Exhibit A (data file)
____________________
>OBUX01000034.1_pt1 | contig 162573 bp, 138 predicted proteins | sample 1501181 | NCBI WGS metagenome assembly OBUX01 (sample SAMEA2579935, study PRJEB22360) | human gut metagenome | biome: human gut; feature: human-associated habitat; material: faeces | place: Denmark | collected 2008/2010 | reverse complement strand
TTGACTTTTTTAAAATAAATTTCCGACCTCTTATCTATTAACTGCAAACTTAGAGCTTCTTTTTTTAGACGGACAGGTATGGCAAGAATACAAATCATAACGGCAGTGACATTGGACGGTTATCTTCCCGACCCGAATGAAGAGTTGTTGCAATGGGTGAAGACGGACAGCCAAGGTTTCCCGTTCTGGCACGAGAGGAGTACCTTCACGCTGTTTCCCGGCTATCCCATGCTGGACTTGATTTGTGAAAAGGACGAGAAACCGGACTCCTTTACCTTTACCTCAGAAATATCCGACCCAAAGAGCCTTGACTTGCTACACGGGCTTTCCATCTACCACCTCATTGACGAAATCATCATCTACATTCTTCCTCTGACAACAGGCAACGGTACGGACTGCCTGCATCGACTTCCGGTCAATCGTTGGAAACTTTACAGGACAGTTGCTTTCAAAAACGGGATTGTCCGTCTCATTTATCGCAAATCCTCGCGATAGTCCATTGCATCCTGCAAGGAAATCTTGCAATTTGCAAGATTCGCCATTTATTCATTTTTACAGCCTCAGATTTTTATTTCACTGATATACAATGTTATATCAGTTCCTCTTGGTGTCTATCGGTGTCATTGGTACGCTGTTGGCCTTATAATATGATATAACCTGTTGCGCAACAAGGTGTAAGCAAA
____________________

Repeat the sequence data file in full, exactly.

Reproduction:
>OBUX01000034.1_pt1 | contig 162573 bp, 138 predicted proteins | sample 1501181 | NCBI WGS metagenome assembly OBUX01 (sample SAMEA2579935, study PRJEB22360) | human gut metagenome | biome: human gut; feature: human-associated habitat; material: faeces | place: Denmark | collected 2008/2010 | reverse complement strand
TTGACTTTTTTAAAATAAATTTCCGACCTCTTATCTATTAACTGCAAACTTAGAGCTTCTTTTTTTAGACGGACAGGTATGGCAAGAATACAAATCATAACGGCAGTGACATTGGACGGTTATCTTCCCGACCCGAATGAAGAGTTGTTGCAATGGGTGAAGACGGACAGCCAAGGTTTCCCGTTCTGGCACGAGAGGAGTACCTTCACGCTGTTTCCCGGCTATCCCATGCTGGACTTGATTTGTGAAAAGGACGAGAAACCGGACTCCTTTACCTTTACCTCAGAAATATCCGACCCAAAGAGCCTTGACTTGCTACACGGGCTTTCCATCTACCACCTCATTGACGAAATCATCATCTACATTCTTCCTCTGACAACAGGCAACGGTACGGACTGCCTGCATCGACTTCCGGTCAATCGTTGGAAACTTTACAGGACAGTTGCTTTCAAAAACGGGATTGTCCGTCTCATTTATCGCAAATCCTCGCGATAGTCCATTGCATCCTGCAAGGAAATCTTGCAATTTGCAAGATTCGCCATTTATTCATTTTTACAGCCTCAGATTTTTATTTCACTGATATACAATGTTATATCAGTTCCTCTTGGTGTCTATCGGTGTCATTGGTACGCTGTTGGCCTTATAATATGATATAACCTGTTGCGCAACAAGGTGTAAGCAAA